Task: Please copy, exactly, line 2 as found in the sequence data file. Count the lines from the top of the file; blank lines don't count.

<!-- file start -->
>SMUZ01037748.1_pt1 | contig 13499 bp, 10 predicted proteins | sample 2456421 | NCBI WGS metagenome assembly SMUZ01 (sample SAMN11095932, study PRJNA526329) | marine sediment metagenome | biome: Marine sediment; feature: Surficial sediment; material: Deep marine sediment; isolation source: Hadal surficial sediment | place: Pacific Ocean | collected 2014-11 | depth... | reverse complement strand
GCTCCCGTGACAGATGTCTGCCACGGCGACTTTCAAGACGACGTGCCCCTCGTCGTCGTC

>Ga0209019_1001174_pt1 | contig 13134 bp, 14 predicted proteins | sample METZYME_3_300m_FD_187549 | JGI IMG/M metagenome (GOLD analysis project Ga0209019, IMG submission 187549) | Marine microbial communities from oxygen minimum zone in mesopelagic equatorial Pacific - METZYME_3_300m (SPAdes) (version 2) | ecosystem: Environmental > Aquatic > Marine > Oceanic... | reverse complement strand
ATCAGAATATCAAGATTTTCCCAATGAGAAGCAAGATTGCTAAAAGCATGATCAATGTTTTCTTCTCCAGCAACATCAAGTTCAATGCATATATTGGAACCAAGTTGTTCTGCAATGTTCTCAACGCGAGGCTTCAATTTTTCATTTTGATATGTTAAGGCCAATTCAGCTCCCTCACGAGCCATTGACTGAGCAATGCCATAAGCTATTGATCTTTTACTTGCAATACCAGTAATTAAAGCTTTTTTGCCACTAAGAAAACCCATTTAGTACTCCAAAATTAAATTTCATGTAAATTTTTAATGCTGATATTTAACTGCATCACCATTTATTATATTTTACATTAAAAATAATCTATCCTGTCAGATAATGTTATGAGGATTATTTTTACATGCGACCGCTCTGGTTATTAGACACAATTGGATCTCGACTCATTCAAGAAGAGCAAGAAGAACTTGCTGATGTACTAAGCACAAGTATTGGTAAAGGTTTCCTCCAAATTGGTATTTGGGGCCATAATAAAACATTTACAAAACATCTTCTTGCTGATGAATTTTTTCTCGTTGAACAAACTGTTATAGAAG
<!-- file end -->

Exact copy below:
GCTCCCGTGACAGATGTCTGCCACGGCGACTTTCAAGACGACGTGCCCCTCGTCGTCGTC